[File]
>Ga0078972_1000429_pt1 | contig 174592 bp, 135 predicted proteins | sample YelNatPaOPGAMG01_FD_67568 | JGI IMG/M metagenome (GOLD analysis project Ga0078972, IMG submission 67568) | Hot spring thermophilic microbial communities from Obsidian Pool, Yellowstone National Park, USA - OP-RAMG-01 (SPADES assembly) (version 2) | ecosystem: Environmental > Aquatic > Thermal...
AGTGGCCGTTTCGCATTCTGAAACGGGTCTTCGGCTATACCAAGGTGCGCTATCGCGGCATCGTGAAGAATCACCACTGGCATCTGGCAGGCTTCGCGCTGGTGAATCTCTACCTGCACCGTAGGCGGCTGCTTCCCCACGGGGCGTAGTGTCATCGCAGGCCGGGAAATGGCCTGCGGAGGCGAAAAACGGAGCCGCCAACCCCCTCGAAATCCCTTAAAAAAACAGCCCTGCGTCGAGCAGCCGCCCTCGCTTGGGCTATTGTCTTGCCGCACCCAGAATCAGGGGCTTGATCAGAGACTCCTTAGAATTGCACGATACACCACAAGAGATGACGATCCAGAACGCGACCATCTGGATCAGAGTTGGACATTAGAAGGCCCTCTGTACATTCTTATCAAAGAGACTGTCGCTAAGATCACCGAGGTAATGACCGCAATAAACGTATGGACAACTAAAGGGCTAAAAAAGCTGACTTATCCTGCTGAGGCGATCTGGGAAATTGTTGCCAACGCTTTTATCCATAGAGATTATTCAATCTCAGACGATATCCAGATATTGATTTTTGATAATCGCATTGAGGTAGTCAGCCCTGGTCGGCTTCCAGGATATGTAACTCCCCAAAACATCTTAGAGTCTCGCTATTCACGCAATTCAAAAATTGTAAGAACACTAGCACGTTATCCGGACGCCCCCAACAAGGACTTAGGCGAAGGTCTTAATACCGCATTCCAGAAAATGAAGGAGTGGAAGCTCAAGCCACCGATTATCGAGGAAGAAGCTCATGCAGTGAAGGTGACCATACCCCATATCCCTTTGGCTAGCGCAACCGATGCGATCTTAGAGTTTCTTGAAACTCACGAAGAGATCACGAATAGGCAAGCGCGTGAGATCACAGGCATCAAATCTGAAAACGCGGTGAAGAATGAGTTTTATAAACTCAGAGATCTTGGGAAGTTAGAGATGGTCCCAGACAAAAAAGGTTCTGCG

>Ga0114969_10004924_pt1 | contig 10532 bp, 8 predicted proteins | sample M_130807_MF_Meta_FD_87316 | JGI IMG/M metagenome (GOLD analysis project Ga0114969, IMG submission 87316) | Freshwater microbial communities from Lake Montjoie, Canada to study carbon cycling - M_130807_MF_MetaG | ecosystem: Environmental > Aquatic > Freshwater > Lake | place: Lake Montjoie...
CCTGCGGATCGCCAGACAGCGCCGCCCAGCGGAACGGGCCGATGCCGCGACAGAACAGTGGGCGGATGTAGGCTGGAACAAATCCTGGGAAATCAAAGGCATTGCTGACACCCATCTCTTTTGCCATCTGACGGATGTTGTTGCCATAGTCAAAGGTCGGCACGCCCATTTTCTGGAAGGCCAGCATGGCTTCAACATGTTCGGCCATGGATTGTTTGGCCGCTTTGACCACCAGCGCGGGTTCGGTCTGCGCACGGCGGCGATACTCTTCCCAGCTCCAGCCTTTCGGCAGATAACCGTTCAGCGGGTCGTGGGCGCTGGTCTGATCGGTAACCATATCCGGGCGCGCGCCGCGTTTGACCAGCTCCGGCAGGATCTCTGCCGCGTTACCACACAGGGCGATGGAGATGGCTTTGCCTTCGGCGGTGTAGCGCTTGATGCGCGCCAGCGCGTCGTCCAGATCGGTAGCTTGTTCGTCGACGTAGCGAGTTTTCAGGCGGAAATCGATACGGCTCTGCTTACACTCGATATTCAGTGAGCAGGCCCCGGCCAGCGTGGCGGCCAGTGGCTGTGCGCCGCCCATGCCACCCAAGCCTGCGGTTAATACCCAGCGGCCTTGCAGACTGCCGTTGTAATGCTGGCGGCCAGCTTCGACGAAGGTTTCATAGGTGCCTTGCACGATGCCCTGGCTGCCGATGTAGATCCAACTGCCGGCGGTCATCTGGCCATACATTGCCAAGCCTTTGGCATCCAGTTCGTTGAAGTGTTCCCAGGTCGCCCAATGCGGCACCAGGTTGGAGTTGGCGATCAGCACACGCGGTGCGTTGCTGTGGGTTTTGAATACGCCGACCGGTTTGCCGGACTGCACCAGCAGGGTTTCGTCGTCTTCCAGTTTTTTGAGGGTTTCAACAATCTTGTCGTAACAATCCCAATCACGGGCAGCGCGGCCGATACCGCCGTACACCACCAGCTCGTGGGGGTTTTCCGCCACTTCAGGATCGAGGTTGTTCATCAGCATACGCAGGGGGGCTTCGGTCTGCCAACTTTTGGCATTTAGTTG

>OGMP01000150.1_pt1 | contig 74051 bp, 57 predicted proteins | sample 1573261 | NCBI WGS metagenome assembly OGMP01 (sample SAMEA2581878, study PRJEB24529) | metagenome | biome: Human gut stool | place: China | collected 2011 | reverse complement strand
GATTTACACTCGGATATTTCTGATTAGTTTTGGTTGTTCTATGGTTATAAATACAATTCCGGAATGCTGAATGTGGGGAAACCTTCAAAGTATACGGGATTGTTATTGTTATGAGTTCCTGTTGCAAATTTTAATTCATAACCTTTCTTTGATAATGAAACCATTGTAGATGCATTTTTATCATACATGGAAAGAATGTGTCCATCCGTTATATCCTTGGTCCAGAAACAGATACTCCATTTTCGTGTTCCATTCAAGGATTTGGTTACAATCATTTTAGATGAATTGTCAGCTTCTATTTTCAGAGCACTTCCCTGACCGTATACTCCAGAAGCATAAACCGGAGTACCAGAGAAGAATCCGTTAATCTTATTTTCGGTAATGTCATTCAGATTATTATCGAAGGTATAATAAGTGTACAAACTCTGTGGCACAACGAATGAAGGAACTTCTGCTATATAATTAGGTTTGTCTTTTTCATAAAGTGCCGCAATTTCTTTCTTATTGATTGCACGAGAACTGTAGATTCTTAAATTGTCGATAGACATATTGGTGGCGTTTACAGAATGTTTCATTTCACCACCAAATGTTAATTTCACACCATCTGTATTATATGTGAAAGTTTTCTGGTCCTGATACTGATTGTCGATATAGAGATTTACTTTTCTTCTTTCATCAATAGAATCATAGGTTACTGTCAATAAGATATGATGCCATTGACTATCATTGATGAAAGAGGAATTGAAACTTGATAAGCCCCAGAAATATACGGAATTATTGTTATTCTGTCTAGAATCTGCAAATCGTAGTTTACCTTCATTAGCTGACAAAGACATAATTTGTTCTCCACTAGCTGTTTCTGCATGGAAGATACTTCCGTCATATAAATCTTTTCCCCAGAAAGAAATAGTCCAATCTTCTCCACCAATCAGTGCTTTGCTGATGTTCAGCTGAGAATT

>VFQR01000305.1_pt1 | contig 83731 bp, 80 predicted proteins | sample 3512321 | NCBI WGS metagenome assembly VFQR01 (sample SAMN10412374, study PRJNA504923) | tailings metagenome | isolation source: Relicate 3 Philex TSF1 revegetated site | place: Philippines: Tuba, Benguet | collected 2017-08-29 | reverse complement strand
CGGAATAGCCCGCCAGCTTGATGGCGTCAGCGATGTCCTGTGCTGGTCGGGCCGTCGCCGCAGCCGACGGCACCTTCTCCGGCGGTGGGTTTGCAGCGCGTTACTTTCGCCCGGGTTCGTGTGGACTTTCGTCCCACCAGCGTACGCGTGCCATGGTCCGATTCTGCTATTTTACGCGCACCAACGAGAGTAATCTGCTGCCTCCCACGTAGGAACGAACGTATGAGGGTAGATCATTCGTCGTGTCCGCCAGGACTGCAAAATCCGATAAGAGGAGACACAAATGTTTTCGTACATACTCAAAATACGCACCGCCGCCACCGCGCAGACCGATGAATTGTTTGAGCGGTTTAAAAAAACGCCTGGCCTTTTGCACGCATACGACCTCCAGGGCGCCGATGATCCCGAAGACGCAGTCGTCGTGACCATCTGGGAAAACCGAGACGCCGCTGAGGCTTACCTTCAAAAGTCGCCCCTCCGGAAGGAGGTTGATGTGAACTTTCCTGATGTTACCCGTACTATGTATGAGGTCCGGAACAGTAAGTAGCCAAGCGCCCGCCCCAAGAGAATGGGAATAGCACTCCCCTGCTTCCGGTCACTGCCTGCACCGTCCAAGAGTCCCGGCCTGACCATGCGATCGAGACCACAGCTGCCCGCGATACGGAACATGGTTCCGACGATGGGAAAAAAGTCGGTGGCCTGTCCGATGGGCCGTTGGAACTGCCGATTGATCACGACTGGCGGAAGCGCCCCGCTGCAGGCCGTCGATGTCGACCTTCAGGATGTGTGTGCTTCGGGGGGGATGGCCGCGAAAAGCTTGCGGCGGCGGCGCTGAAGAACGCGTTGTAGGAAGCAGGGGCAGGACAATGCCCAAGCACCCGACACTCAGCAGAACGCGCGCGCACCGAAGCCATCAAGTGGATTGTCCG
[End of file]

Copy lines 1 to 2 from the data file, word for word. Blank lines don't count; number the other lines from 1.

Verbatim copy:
>Ga0078972_1000429_pt1 | contig 174592 bp, 135 predicted proteins | sample YelNatPaOPGAMG01_FD_67568 | JGI IMG/M metagenome (GOLD analysis project Ga0078972, IMG submission 67568) | Hot spring thermophilic microbial communities from Obsidian Pool, Yellowstone National Park, USA - OP-RAMG-01 (SPADES assembly) (version 2) | ecosystem: Environmental > Aquatic > Thermal...
AGTGGCCGTTTCGCATTCTGAAACGGGTCTTCGGCTATACCAAGGTGCGCTATCGCGGCATCGTGAAGAATCACCACTGGCATCTGGCAGGCTTCGCGCTGGTGAATCTCTACCTGCACCGTAGGCGGCTGCTTCCCCACGGGGCGTAGTGTCATCGCAGGCCGGGAAATGGCCTGCGGAGGCGAAAAACGGAGCCGCCAACCCCCTCGAAATCCCTTAAAAAAACAGCCCTGCGTCGAGCAGCCGCCCTCGCTTGGGCTATTGTCTTGCCGCACCCAGAATCAGGGGCTTGATCAGAGACTCCTTAGAATTGCACGATACACCACAAGAGATGACGATCCAGAACGCGACCATCTGGATCAGAGTTGGACATTAGAAGGCCCTCTGTACATTCTTATCAAAGAGACTGTCGCTAAGATCACCGAGGTAATGACCGCAATAAACGTATGGACAACTAAAGGGCTAAAAAAGCTGACTTATCCTGCTGAGGCGATCTGGGAAATTGTTGCCAACGCTTTTATCCATAGAGATTATTCAATCTCAGACGATATCCAGATATTGATTTTTGATAATCGCATTGAGGTAGTCAGCCCTGGTCGGCTTCCAGGATATGTAACTCCCCAAAACATCTTAGAGTCTCGCTATTCACGCAATTCAAAAATTGTAAGAACACTAGCACGTTATCCGGACGCCCCCAACAAGGACTTAGGCGAAGGTCTTAATACCGCATTCCAGAAAATGAAGGAGTGGAAGCTCAAGCCACCGATTATCGAGGAAGAAGCTCATGCAGTGAAGGTGACCATACCCCATATCCCTTTGGCTAGCGCAACCGATGCGATCTTAGAGTTTCTTGAAACTCACGAAGAGATCACGAATAGGCAAGCGCGTGAGATCACAGGCATCAAATCTGAAAACGCGGTGAAGAATGAGTTTTATAAACTCAGAGATCTTGGGAAGTTAGAGATGGTCCCAGACAAAAAAGGTTCTGCG